Dr James De Lemos and his team from the University of Texas Southwestern Medical Centre in Dallas found cTnT levels were associated with structural heart disease in seemingly healthy adults.
Dr De Lemos said the test was among the most powerful predictors of death in the general population that researchers have so far found.
The researchers studied 3,546 people 30-65 years old. They measured cTnT levels using standard measures and highly sensitive assays.
Participants were then studied for 6.4 years and were given MRI screens of cardiac structure and function.
Dr De Lemos and his team found that cTnT was detectable in around 25% of adults in the general population and was associated with structural heart disease and risk of subsequent all-cause mortality.
They said: 'Higher cTnT levels, below the detection range of currently available assays, may be considered a marker of "end organ" cardiovascular damage from a variety of risk factors and pathological cardiac and vascular processes.'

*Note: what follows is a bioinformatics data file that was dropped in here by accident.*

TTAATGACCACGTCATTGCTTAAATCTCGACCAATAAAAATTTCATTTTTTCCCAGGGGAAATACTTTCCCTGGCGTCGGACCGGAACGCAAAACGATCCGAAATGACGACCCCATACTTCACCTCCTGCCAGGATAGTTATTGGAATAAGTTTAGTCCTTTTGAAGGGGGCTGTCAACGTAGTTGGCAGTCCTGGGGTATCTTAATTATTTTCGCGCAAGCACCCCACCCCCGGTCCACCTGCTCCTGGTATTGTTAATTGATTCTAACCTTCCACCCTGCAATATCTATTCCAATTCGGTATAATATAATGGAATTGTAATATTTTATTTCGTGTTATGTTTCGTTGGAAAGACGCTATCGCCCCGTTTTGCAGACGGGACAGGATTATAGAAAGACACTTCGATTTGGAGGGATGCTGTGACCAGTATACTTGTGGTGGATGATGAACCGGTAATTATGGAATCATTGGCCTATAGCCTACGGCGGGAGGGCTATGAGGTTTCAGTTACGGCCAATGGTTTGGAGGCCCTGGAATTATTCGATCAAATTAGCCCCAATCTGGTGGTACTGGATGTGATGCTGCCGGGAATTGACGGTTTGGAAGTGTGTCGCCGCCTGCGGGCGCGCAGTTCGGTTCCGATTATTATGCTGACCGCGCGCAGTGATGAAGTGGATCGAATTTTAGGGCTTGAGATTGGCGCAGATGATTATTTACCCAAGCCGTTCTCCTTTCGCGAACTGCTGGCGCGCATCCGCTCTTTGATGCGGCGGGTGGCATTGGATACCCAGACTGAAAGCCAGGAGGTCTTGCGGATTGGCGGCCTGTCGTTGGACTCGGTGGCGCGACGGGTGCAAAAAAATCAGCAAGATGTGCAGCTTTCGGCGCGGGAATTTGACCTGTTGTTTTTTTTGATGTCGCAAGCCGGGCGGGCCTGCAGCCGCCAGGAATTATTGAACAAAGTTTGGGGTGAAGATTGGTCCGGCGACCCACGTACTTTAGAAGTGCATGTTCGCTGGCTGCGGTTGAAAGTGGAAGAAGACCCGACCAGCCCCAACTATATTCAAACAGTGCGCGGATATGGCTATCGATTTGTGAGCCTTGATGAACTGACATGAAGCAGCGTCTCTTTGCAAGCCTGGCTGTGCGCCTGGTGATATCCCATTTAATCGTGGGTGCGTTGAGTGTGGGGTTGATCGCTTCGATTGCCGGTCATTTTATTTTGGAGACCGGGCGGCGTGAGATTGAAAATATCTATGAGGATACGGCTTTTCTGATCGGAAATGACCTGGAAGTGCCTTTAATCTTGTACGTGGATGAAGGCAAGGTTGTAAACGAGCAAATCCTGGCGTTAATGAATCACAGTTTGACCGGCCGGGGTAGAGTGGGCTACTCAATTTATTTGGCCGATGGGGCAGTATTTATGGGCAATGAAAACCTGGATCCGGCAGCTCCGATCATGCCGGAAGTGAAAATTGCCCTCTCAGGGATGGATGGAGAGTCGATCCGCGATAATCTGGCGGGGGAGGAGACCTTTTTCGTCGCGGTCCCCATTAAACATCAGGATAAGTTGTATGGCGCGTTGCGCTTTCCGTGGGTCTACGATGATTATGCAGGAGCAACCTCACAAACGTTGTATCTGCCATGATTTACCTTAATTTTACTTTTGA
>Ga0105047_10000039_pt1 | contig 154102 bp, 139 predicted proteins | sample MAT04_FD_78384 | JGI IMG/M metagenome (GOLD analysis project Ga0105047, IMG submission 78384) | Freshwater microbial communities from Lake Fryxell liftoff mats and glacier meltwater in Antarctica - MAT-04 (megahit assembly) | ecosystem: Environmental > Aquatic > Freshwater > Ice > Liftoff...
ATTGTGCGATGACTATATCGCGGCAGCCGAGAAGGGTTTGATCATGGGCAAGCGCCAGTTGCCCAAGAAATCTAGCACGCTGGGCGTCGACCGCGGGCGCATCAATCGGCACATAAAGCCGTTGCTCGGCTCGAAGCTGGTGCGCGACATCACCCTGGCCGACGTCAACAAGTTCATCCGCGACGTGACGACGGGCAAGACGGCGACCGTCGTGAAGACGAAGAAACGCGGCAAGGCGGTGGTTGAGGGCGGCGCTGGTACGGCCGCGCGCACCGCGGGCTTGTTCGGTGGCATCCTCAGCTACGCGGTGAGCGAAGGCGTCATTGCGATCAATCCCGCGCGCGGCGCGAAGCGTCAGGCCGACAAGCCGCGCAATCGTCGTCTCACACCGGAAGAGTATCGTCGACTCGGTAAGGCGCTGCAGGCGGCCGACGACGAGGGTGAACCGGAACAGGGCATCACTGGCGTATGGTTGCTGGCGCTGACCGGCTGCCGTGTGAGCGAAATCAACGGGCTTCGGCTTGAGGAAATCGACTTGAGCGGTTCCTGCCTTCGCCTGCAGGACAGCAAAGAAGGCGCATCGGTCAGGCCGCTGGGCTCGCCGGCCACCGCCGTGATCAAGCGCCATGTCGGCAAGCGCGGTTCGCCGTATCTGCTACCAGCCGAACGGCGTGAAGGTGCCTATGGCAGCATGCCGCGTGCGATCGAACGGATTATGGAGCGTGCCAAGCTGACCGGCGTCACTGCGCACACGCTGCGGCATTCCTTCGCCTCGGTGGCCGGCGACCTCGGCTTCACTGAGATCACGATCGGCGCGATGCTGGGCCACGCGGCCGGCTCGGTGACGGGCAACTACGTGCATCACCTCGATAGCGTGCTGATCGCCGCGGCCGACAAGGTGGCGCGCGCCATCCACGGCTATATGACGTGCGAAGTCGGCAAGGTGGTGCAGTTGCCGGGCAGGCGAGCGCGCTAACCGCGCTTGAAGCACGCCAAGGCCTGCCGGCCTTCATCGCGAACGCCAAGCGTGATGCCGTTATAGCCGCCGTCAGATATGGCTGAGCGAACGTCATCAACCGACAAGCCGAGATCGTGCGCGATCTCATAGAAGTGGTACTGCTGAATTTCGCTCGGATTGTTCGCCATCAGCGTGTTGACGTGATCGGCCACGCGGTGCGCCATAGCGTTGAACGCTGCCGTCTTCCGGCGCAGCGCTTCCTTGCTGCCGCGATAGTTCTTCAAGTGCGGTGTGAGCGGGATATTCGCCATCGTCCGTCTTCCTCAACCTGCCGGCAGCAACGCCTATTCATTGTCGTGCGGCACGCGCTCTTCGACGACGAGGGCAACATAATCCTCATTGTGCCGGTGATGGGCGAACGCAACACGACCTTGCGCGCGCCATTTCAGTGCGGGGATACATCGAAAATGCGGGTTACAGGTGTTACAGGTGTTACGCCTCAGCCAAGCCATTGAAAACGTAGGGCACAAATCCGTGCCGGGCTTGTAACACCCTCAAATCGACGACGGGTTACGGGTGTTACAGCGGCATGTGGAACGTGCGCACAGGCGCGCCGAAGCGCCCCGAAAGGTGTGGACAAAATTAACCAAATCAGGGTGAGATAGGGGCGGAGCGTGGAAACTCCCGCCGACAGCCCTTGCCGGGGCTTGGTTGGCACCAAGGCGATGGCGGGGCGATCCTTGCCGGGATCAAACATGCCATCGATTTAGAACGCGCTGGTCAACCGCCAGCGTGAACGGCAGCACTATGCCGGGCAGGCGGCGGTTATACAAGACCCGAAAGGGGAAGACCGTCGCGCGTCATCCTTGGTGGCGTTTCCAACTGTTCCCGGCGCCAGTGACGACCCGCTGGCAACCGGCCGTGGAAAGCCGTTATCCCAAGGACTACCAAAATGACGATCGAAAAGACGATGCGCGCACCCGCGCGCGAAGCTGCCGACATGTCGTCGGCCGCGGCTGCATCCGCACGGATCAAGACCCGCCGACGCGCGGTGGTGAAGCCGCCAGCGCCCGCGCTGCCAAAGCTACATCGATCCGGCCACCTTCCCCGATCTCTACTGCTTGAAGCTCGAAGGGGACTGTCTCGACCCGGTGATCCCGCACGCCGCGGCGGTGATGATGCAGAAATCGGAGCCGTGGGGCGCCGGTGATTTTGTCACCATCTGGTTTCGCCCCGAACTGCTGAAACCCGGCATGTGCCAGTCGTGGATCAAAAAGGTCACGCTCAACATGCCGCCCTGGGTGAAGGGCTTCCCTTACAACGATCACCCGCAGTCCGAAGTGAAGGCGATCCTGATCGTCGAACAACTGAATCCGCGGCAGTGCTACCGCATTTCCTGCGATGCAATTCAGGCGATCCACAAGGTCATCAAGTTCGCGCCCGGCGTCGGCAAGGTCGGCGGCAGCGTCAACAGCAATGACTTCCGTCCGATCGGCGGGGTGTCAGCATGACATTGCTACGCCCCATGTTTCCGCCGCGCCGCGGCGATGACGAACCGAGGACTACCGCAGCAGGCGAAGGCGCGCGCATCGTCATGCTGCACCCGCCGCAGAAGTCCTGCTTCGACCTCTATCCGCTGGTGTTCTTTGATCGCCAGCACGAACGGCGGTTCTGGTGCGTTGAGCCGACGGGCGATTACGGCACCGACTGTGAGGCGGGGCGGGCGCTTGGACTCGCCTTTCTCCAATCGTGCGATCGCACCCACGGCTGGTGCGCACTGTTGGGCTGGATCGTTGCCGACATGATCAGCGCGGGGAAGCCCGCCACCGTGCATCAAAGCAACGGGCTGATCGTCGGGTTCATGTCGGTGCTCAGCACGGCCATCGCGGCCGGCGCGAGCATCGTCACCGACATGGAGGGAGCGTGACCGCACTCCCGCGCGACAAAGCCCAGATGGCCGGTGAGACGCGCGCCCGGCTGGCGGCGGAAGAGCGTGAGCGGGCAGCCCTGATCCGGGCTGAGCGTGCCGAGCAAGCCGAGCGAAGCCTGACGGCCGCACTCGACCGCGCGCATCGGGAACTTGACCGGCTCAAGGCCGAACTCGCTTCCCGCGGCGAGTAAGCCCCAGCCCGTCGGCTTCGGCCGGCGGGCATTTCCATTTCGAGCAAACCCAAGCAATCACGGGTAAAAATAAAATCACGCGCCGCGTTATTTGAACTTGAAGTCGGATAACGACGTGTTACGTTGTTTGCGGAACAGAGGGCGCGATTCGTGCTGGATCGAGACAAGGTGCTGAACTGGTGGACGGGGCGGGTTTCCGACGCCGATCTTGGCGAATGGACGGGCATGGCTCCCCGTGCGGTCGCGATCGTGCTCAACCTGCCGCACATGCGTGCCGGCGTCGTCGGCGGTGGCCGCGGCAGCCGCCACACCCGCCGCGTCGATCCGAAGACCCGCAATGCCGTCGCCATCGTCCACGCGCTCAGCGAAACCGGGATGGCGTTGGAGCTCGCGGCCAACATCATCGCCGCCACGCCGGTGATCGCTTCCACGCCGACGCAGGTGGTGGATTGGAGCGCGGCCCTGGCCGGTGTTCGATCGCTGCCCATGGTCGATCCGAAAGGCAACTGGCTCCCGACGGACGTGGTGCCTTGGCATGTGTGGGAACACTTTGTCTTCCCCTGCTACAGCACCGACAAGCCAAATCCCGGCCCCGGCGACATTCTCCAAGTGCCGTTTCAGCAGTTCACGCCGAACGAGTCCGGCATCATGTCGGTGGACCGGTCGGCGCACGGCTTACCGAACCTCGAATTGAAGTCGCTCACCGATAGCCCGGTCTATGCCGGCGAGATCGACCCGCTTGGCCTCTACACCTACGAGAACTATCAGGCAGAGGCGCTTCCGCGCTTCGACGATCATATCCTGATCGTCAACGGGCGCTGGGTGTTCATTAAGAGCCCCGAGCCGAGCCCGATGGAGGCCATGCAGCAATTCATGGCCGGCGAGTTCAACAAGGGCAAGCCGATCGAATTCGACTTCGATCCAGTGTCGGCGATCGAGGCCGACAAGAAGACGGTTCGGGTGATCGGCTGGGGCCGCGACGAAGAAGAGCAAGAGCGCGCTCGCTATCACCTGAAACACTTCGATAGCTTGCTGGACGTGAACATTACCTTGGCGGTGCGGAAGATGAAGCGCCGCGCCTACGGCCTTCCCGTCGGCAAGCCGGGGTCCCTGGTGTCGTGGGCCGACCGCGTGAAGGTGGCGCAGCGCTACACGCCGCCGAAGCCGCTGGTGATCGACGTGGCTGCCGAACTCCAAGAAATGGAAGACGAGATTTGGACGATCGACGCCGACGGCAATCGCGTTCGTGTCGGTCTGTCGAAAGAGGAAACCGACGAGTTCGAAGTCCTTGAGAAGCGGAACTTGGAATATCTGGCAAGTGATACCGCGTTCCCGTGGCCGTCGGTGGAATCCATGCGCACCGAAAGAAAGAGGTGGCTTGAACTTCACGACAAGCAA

In a separate paper, the researchers reported that the test also seems to predict heart risk in people aged over 65.
They found detectable cTnT levels in most older adults. Higher concentrations, within the normal range for younger adults, were associated with a greater burden of cardiovascular risk factors and evidence of cardiac disease.
The authors said: 'Independent of these comorbidities, cTnT concentrations were associated with risk of new-onset HF and cardiovascular death.
'Furthermore, longitudinal changes in cTnT concentrations were common in this cohort and correspond with a dynamic change in risk over time.'